“At first glance, nonconformity and its influence on democracy are a series of extraordinary coincidences based in the beautiful setting of rural Bassetlaw, and they are all linked by geography, message and history. The modern history of our great ally and special partner, the United States of America, comes from a tiny group of men and women who, in the autumn of 1620, arrived on board the Mayflower at Cape Cod in Massachusetts. They were a group of religious and political nonconformists who risked their lives, and at times lost their liberty, in order to establish the basis and values of the society they wanted. It was a society that, through the Mayflower compact—which was the basis of that first settlement on the east coast of America—created both the foundations for the constitution of the United States and the model for parliamentary democracy.”

Oliver Colvile, Conservative MP for Plymouth, Sutton and Devonport, acknowledging Plymouth’s role in the story of the Mayflower, invited Mr Mann to join with him and co-chair an all-party parliamentary group to recognise the 400th anniversary.

Mr Mann positively embraced the invitation, hoping that a:

“Bassetlaw-Plymouth amalgam cross-party group would be a powerful way to spread the message of the values and principles of the Mayflower Pilgrims.”

In response to Mr Mann’s statements about Bassetlaw, David Evennett, the Parliamentary Under-Secretary of State for Culture, Media and Sport, stated that:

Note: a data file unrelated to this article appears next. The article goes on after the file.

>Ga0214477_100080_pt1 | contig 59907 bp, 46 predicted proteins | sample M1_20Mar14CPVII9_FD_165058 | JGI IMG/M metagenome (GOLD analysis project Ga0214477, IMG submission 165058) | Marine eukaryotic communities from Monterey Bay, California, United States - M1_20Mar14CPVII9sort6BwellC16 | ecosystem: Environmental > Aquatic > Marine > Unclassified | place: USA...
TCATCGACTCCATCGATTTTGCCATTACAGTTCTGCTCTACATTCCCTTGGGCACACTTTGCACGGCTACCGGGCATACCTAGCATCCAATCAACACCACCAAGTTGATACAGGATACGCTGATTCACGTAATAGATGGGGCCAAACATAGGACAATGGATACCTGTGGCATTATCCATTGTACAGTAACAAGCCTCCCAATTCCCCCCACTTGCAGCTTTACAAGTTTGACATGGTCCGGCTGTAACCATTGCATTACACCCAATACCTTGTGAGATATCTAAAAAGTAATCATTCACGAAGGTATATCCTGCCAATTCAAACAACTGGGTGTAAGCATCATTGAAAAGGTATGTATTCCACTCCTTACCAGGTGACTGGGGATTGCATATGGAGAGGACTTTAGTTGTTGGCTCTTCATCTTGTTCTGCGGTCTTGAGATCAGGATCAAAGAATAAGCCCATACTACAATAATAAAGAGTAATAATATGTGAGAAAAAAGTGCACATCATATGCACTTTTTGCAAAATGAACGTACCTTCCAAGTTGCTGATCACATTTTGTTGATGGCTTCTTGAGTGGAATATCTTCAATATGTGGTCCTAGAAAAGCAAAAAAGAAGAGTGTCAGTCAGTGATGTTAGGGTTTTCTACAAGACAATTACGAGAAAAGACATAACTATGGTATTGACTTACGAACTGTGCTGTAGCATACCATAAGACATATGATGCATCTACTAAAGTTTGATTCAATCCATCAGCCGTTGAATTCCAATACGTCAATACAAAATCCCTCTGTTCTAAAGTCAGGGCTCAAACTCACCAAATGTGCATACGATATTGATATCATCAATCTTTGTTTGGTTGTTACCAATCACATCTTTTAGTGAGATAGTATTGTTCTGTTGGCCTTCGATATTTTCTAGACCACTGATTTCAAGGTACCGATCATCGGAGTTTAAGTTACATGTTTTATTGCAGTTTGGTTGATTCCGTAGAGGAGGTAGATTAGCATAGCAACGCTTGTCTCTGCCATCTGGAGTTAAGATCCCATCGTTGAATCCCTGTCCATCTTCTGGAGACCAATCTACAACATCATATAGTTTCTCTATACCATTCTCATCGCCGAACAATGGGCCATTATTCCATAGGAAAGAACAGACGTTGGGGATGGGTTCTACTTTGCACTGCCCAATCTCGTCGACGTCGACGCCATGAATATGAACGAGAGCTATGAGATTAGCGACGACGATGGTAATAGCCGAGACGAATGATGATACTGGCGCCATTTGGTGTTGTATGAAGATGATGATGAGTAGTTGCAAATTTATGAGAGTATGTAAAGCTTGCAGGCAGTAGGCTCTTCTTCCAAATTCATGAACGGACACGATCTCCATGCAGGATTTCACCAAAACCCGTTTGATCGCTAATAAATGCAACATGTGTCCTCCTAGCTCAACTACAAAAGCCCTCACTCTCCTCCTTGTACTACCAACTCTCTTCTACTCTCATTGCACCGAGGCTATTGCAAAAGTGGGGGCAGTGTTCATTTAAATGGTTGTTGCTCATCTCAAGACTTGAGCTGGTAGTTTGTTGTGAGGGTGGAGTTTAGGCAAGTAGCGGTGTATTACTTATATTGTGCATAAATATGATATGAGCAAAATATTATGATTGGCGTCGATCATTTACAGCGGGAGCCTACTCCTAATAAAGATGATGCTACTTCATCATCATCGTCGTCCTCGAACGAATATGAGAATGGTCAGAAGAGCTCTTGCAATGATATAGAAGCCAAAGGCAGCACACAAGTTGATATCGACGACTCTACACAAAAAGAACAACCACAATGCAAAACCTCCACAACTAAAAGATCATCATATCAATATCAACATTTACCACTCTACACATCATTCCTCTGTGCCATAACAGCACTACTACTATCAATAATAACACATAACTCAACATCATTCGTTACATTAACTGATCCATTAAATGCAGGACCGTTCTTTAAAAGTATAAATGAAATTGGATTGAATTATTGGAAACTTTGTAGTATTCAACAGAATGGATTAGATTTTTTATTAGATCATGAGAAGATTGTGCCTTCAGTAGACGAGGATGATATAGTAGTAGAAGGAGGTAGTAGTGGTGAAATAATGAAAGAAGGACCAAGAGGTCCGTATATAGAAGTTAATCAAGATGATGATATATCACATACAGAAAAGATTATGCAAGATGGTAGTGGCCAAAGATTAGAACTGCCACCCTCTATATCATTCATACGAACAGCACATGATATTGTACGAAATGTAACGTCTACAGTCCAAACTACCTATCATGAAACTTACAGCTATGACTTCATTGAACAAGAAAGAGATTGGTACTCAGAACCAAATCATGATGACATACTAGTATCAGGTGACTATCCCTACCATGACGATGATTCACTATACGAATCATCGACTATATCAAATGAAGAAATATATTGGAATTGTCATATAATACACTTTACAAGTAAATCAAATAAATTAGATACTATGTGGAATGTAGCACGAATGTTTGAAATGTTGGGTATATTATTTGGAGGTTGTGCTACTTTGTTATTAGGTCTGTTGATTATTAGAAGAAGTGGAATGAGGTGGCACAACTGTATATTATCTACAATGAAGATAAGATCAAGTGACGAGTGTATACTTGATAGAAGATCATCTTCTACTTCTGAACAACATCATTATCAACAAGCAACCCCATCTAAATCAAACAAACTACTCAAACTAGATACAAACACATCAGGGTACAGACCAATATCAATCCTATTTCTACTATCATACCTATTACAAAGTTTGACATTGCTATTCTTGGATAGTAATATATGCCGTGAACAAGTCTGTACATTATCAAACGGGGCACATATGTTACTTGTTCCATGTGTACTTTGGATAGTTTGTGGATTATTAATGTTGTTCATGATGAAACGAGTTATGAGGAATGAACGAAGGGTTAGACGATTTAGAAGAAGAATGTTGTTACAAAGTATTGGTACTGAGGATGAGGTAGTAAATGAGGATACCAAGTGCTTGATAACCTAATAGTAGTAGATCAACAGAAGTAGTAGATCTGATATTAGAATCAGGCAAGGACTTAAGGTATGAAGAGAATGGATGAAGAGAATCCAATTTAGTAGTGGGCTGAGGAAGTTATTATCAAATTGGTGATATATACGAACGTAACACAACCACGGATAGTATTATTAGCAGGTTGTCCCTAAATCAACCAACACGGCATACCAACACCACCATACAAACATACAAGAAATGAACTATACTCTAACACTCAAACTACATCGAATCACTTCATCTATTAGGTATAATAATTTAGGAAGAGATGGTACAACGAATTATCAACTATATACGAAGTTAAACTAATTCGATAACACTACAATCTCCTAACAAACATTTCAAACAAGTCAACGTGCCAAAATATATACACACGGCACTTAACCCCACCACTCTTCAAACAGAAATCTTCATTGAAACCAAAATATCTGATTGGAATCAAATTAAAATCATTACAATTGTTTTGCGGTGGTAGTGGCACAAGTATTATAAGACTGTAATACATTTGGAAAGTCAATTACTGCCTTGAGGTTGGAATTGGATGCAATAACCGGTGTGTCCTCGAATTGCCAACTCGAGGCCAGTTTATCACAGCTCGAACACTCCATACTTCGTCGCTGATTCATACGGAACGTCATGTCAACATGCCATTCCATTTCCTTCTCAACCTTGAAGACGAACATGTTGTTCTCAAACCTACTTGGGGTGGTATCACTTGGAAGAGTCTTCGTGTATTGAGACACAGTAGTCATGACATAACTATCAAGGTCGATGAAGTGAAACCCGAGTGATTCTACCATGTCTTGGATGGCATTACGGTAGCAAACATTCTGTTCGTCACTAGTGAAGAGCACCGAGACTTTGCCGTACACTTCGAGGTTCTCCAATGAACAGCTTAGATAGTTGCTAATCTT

“It is only right that all parts of the United Kingdom that were involved in that momentous occasion can profit from the renewed interest that the citizens of the USA will have in visiting the UK as part of the 400th anniversary commemorations in 2020. This matters not just for the constituencies involved, but for tourism and the economic benefits brought by those tourists from America and other parts of the world, because we have a great story to tell. American tourists spent nearly £3 billion in this country in 2014.

The Plymouth area has received financial support from the Government, with £35,000 announced to upgrade facilities at the Mayflower museum. However, I would like to allay any fears that the people of Bassetlaw might have that all Mayflower-related financial support is going to Plymouth and will not be distributed across the country: £500,000 worth of support was announced in the autumn statement 2015 by my right hon. Friend the Chancellor, as we heard, for Mayflower-related celebrations across the country. VisitEngland is in the process of allocating that sum and will involve in its work a number of areas across the nation, not just the city of Plymouth.”

You can read the full debate from 9 March 2016, including Mr Mann’s history of Bassetlaw, in Hansard.